Industry analyst firm Superdata isn’t too worried about how virtual reality is going to perform over the next couple years. Its data suggests that about 70 million headsets will be delivering VR content to consumers by the end of 2017 – just a hair over 2 years from now.

The Samsung Gear VR launched last week at $99, alongside which Superdata released its study. It expects this and other mobile-dependent devices to pave the way:

“Initially, affordable smartphone devices will drive the bulk of sales as consumers first explore virtual reality before committing to the more expensive platforms,” said Stephanie Llamas, Superdata’s Director of Research. After that, the second push will come from console gamers as high end headsets start to become more popular.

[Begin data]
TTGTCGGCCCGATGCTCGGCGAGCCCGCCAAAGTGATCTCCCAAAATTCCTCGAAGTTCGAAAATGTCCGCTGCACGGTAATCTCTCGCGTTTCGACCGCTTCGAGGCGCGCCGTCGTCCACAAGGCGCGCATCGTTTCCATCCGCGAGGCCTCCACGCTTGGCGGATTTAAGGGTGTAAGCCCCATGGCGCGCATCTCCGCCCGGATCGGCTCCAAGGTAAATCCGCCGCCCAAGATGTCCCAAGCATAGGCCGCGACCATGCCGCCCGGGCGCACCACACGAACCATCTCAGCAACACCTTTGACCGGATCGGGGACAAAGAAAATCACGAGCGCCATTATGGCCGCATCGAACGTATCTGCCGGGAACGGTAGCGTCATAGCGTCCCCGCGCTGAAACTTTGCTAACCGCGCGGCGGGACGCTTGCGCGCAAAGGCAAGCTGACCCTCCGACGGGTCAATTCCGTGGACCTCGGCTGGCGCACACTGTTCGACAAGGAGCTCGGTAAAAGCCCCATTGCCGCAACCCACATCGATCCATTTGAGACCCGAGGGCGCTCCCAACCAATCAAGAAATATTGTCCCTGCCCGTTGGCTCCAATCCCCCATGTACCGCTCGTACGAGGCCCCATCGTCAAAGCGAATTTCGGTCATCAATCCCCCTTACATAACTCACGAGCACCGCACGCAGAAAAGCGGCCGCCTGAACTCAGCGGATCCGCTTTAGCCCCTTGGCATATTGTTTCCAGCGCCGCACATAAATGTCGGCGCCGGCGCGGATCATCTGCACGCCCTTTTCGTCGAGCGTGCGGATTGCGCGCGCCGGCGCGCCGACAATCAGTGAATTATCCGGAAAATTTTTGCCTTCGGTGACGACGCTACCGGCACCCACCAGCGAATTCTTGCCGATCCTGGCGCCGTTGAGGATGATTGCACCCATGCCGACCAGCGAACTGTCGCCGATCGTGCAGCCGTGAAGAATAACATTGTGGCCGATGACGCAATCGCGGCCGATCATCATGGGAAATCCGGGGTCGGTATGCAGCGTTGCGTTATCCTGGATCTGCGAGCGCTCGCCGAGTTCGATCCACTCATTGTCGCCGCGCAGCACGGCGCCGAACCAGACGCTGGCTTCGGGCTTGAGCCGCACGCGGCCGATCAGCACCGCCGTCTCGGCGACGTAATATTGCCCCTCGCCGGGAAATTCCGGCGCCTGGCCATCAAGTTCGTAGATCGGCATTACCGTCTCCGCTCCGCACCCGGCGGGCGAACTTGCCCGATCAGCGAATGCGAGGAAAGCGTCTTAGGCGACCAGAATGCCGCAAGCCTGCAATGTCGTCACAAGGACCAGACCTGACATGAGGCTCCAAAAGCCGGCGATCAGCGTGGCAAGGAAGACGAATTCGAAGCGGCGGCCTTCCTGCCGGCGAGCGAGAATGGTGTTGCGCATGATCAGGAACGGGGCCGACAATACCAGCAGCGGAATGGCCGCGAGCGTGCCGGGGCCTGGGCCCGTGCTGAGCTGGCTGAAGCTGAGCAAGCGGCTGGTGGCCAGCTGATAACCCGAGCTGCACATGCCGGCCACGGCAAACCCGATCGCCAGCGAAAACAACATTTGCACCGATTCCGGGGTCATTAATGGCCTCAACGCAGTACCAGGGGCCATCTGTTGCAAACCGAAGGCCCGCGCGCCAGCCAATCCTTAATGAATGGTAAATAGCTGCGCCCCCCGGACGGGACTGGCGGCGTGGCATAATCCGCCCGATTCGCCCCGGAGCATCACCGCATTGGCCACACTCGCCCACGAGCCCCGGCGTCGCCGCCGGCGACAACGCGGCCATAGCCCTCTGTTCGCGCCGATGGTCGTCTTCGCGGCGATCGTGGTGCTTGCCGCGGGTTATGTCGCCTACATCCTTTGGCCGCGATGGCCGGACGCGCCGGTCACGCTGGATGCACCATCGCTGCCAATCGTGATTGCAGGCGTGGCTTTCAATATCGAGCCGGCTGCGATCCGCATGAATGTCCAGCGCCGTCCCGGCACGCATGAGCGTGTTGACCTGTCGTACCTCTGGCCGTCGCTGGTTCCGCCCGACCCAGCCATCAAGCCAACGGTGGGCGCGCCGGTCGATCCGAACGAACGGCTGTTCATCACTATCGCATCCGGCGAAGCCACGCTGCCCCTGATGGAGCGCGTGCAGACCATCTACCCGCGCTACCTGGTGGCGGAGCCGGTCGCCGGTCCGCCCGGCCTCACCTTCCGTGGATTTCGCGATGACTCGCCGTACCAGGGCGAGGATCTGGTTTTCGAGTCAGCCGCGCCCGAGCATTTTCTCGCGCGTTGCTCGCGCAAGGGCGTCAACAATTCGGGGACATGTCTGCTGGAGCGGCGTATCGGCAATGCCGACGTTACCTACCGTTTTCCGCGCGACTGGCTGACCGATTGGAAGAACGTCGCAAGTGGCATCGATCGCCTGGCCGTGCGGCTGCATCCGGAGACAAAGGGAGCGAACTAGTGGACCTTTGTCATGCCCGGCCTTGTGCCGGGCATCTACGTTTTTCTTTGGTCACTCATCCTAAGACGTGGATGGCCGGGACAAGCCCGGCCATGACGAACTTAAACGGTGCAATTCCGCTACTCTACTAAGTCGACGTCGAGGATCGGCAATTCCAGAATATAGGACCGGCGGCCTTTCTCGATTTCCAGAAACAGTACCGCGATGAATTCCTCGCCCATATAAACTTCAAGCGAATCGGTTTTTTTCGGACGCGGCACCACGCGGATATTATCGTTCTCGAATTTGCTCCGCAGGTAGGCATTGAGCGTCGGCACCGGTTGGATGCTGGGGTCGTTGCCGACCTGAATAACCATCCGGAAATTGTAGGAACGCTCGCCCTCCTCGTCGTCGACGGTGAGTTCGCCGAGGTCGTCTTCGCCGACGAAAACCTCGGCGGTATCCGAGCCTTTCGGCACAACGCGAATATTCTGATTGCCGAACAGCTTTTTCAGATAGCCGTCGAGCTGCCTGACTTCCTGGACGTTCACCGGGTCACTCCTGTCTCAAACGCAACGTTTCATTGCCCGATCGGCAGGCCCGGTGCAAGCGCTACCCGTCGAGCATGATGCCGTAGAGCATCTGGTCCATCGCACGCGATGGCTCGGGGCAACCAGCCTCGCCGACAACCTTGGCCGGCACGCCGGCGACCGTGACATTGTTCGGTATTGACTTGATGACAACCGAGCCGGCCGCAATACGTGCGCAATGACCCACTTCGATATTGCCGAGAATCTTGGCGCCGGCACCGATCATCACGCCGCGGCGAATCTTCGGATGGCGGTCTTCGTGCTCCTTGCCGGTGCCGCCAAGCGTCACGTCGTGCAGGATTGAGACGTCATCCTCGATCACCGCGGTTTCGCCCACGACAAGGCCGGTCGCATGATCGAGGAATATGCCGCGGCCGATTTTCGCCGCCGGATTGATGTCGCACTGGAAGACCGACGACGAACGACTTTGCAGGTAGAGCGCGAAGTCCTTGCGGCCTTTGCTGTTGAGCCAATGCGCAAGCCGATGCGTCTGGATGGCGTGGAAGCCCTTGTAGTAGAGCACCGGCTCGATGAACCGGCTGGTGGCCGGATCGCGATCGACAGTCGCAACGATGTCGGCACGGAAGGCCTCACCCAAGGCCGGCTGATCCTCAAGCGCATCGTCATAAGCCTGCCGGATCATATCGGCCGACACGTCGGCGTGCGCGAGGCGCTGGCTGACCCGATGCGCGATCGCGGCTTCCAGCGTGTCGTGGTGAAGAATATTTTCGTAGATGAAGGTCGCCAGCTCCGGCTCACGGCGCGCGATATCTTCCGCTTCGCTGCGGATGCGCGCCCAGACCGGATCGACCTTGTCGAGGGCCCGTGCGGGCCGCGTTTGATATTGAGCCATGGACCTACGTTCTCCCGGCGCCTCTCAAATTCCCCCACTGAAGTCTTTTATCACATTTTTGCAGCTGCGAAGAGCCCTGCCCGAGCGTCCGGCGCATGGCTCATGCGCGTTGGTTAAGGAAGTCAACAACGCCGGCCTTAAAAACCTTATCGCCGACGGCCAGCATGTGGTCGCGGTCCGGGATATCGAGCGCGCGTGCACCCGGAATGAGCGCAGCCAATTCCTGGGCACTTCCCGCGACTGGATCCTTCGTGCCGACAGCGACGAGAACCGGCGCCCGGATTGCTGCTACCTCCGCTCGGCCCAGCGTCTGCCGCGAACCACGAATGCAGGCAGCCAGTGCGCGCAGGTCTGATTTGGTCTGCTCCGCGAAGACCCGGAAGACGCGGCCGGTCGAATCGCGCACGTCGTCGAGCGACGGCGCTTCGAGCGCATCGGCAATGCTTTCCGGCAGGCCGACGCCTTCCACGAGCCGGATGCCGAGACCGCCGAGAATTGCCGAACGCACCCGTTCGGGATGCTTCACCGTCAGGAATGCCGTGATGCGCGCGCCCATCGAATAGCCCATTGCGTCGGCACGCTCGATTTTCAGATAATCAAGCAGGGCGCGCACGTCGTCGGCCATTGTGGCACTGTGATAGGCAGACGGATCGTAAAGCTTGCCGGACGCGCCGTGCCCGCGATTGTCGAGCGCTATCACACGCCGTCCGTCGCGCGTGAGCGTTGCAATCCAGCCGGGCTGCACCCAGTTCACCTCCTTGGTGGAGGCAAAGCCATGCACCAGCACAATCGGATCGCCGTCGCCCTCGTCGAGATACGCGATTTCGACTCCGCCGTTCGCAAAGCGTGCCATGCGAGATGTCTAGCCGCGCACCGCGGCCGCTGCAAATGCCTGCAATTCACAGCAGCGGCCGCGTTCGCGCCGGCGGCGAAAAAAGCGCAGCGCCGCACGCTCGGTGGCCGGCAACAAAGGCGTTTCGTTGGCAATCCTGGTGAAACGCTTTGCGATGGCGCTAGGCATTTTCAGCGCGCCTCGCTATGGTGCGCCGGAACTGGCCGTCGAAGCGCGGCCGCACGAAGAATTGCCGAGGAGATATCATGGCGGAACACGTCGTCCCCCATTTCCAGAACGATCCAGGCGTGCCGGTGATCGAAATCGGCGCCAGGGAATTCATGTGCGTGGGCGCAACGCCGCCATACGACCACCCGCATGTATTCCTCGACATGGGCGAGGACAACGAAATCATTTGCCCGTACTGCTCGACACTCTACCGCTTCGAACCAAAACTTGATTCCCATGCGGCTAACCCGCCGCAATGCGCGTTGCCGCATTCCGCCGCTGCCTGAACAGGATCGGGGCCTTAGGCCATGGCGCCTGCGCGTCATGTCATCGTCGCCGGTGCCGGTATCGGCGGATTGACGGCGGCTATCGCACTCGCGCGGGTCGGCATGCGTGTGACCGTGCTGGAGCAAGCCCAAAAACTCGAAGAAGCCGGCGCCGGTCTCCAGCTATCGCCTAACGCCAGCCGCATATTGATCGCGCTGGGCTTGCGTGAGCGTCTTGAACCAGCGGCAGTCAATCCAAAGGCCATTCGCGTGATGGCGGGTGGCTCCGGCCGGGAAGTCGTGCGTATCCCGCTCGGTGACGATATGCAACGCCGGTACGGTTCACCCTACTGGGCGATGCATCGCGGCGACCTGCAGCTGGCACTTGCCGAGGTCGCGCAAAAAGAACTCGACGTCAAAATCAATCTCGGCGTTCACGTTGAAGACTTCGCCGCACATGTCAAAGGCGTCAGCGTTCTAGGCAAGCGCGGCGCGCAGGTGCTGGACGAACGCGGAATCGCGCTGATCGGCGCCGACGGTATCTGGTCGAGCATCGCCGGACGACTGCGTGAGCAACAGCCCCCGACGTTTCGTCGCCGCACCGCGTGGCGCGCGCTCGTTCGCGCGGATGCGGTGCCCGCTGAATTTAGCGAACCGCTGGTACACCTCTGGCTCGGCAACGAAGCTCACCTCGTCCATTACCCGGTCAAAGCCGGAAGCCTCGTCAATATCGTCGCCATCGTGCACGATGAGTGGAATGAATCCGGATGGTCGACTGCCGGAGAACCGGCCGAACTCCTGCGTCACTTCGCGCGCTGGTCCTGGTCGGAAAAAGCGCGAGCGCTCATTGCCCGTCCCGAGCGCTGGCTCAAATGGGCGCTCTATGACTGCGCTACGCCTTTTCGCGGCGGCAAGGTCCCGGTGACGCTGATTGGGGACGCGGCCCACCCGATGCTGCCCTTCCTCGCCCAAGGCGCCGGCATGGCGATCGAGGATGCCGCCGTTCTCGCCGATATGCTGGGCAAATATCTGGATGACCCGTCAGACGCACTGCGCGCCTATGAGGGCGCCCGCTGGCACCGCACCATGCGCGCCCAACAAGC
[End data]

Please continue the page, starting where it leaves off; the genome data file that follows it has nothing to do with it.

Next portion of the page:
Superdata believes that about a third of US console gamers will end up picking up PlayStation VR and about 18 percent of PC gamers will end up grabbing an Oculus Rift headset during this time frame.

The result of this will be an $8.8 billion VR hardware business accompanied by $6.1 billion in VR software sales, the firm says, and they expect it to nearly double from there by the end of 2019.

My general impression of VR makes me think it’s not going to take off quite like that, but firms like Superdata only make money if they’re reliable. The idea that mobile-powered VR will sneak the concept in on the cheap before expanding into high-end gear isn’t one I’d considered, and sounds very realistic. The Gear VR is supported by the most popular line of newer phones on the market, Samsung’s Galaxy and Note lines, and is cheap enough to be a throwaway buy for tech enthusiasts and a reasonable gift for anyone who already owns the phone. If there’s good software support, VR could be on the edge of exploding.